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What Might Expand Learning Infrastructure in Rural Communities?

Topics: Emerging Trends, Future of Learning

Eagle’s View Learning Center is located in Seward, Pennsylvania, a rural town of 486. It offers a learning environment whose curriculum is diverse and personalized despite scarce local resources. Eagle’s View has an onsite staff of three adults but uses online lesson content developed by the 200 teachers at the Pennsylvania Leadership Charter School to bring diverse perspectives and material to its rural learners.

This signal of change provides one example of how education stakeholders are beginning to find new ways of addressing the needs of learners in poor rural communities. As Jason Swanson, Andrea Saveri, and I explored in our recent paper, “Cultivating Interconnections for Vibrant and Equitable Learning Ecosystems,” learners living in them can face particular challenges in addition to the common challenges described in the opening post of this series:

  • Lack of social and economic infrastructure
  • Limited access to high-quality educators and place-based extended learning opportunities
  • Limited diversity of perspectives and interest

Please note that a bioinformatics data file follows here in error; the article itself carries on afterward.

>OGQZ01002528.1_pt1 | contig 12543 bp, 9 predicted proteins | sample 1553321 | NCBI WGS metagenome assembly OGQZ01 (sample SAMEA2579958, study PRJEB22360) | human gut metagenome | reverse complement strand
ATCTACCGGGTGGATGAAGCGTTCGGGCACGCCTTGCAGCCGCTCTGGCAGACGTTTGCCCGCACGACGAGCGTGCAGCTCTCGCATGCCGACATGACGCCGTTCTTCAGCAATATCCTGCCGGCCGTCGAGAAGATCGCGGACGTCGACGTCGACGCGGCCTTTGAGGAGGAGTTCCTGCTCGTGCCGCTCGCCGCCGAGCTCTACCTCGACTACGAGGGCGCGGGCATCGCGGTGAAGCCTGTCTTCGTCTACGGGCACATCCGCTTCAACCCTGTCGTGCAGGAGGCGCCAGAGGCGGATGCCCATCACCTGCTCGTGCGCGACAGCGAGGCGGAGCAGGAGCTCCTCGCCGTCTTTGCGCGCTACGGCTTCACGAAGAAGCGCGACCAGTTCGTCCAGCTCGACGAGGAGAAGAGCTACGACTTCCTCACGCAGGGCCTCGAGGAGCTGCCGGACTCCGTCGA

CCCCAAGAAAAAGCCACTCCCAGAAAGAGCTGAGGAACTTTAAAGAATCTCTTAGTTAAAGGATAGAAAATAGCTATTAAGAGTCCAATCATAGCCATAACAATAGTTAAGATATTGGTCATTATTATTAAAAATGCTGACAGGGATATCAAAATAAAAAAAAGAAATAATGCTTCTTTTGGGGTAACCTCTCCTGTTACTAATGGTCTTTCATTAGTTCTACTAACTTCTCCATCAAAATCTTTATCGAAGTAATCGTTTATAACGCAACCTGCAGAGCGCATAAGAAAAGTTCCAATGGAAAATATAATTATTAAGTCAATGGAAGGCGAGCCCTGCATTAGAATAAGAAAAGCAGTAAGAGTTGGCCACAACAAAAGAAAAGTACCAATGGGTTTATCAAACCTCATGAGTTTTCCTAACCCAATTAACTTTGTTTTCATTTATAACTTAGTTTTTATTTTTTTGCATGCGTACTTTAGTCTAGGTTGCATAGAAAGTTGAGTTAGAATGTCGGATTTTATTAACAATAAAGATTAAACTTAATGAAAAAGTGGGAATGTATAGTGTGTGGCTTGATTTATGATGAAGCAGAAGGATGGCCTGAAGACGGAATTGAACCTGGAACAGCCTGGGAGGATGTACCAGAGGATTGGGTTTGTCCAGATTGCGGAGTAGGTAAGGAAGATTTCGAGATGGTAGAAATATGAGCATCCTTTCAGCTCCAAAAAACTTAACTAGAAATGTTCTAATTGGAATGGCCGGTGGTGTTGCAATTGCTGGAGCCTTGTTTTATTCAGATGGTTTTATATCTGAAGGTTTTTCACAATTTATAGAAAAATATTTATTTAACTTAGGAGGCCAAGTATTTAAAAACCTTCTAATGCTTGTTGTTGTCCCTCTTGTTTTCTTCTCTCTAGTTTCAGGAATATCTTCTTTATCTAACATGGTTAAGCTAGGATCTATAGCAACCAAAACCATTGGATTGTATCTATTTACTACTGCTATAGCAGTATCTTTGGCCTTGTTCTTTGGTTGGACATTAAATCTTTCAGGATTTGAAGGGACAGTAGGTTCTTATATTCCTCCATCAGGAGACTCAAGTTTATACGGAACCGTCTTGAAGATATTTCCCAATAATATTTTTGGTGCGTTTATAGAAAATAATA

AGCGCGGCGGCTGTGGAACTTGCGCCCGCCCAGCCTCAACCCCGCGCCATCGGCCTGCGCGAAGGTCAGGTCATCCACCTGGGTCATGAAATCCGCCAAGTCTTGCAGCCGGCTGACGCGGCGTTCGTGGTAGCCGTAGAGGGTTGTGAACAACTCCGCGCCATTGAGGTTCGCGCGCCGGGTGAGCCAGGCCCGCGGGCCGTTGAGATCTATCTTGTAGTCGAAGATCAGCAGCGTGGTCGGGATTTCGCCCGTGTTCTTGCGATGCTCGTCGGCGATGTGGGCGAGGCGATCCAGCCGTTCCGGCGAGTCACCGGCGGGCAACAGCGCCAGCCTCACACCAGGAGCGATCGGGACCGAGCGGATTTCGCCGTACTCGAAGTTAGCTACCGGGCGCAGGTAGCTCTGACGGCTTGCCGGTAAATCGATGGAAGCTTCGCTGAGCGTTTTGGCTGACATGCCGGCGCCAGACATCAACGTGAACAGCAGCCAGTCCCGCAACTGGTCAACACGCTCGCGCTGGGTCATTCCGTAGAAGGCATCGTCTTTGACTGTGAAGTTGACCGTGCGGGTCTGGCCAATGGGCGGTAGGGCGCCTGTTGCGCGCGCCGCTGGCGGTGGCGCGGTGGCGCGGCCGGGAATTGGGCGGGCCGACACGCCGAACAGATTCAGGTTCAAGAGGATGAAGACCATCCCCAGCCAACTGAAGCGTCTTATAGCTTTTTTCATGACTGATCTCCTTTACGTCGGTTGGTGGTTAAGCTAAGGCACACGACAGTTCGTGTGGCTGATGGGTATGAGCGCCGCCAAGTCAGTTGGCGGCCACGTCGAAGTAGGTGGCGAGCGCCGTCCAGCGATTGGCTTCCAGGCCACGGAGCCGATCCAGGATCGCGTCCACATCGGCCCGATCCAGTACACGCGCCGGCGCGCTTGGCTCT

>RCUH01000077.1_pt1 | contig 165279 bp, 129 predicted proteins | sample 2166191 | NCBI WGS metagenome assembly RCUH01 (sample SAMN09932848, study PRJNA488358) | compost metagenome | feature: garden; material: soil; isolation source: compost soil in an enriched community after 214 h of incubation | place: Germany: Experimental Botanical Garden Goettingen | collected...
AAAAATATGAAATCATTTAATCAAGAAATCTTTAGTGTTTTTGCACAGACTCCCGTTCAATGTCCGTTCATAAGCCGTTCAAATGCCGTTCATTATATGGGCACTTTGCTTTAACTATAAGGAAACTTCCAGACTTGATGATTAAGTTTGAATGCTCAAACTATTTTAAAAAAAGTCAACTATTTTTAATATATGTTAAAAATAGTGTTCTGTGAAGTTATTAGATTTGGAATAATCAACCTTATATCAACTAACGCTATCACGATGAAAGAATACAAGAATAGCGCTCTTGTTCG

• Focus on meeting basic, immediate needs
  • Lack of access to basic health services

Looking ahead to 2025, our paper imagines that a rural learning commons might provide a new layer of infrastructure that seeded educator development and expanded access to cross-cultural learning experiences. The Rural Oklahoma Learning Ecosystem would use a co-presence technology platform and a global matchmaking platform to enable teachers and students to connect with classrooms in other locations. In addition, it would develop educator capacity through a resident teaching program that seeded educator development, hosted a robust open education resource platform, managed an integrated data warehouse for rural school districts, provided training in data analytics for school leaders, and coordinated a quarterly educator Collab MeetUp that rotated across rural communities. Educators would have access to a mentor cloud so as to access expertise that was not available locally and would also be able to enhance their local learning geographies using customized augmented reality software.

This story from the future represents just one way in which ecosystem participants might address the needs of learners in poor rural communities by extending local infrastructure and fostering educator development. Where else do you see possibilities for taking new community-level approaches to support learners in rural communities?

Interested in learning ecosystems? Read more: